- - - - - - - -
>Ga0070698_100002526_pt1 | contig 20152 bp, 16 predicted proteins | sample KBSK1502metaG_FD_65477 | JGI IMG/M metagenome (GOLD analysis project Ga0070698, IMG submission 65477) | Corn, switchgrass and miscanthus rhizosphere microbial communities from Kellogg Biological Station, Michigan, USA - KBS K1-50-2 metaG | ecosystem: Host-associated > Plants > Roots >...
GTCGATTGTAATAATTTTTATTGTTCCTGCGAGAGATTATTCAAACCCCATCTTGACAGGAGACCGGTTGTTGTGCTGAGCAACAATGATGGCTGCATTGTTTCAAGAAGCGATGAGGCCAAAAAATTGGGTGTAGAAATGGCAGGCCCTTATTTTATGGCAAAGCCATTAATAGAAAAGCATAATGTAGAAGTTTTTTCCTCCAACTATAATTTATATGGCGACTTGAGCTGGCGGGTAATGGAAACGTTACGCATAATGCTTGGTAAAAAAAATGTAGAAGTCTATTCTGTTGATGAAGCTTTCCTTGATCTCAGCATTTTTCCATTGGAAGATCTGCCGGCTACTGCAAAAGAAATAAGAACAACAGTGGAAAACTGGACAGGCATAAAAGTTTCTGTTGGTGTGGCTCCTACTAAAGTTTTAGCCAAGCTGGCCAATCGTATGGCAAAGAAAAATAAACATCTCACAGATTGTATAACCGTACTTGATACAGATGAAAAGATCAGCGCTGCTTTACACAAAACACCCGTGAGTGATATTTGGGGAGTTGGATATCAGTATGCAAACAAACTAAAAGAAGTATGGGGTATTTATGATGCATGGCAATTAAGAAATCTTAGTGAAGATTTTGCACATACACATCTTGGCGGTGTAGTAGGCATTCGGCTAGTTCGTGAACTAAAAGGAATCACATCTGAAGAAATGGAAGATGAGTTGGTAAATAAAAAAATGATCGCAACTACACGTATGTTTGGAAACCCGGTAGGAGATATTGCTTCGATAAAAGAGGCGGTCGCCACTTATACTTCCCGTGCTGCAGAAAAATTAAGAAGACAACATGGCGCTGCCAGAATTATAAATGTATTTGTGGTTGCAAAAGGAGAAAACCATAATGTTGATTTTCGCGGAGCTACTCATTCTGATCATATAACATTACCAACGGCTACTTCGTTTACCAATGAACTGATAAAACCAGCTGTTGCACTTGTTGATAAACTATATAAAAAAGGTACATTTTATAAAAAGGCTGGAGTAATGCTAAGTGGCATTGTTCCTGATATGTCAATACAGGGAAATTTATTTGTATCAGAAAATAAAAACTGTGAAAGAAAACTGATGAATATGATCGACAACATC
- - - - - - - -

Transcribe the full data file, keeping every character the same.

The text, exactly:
>Ga0070698_100002526_pt1 | contig 20152 bp, 16 predicted proteins | sample KBSK1502metaG_FD_65477 | JGI IMG/M metagenome (GOLD analysis project Ga0070698, IMG submission 65477) | Corn, switchgrass and miscanthus rhizosphere microbial communities from Kellogg Biological Station, Michigan, USA - KBS K1-50-2 metaG | ecosystem: Host-associated > Plants > Roots >...
GTCGATTGTAATAATTTTTATTGTTCCTGCGAGAGATTATTCAAACCCCATCTTGACAGGAGACCGGTTGTTGTGCTGAGCAACAATGATGGCTGCATTGTTTCAAGAAGCGATGAGGCCAAAAAATTGGGTGTAGAAATGGCAGGCCCTTATTTTATGGCAAAGCCATTAATAGAAAAGCATAATGTAGAAGTTTTTTCCTCCAACTATAATTTATATGGCGACTTGAGCTGGCGGGTAATGGAAACGTTACGCATAATGCTTGGTAAAAAAAATGTAGAAGTCTATTCTGTTGATGAAGCTTTCCTTGATCTCAGCATTTTTCCATTGGAAGATCTGCCGGCTACTGCAAAAGAAATAAGAACAACAGTGGAAAACTGGACAGGCATAAAAGTTTCTGTTGGTGTGGCTCCTACTAAAGTTTTAGCCAAGCTGGCCAATCGTATGGCAAAGAAAAATAAACATCTCACAGATTGTATAACCGTACTTGATACAGATGAAAAGATCAGCGCTGCTTTACACAAAACACCCGTGAGTGATATTTGGGGAGTTGGATATCAGTATGCAAACAAACTAAAAGAAGTATGGGGTATTTATGATGCATGGCAATTAAGAAATCTTAGTGAAGATTTTGCACATACACATCTTGGCGGTGTAGTAGGCATTCGGCTAGTTCGTGAACTAAAAGGAATCACATCTGAAGAAATGGAAGATGAGTTGGTAAATAAAAAAATGATCGCAACTACACGTATGTTTGGAAACCCGGTAGGAGATATTGCTTCGATAAAAGAGGCGGTCGCCACTTATACTTCCCGTGCTGCAGAAAAATTAAGAAGACAACATGGCGCTGCCAGAATTATAAATGTATTTGTGGTTGCAAAAGGAGAAAACCATAATGTTGATTTTCGCGGAGCTACTCATTCTGATCATATAACATTACCAACGGCTACTTCGTTTACCAATGAACTGATAAAACCAGCTGTTGCACTTGTTGATAAACTATATAAAAAAGGTACATTTTATAAAAAGGCTGGAGTAATGCTAAGTGGCATTGTTCCTGATATGTCAATACAGGGAAATTTATTTGTATCAGAAAATAAAAACTGTGAAAGAAAACTGATGAATATGATCGACAACATC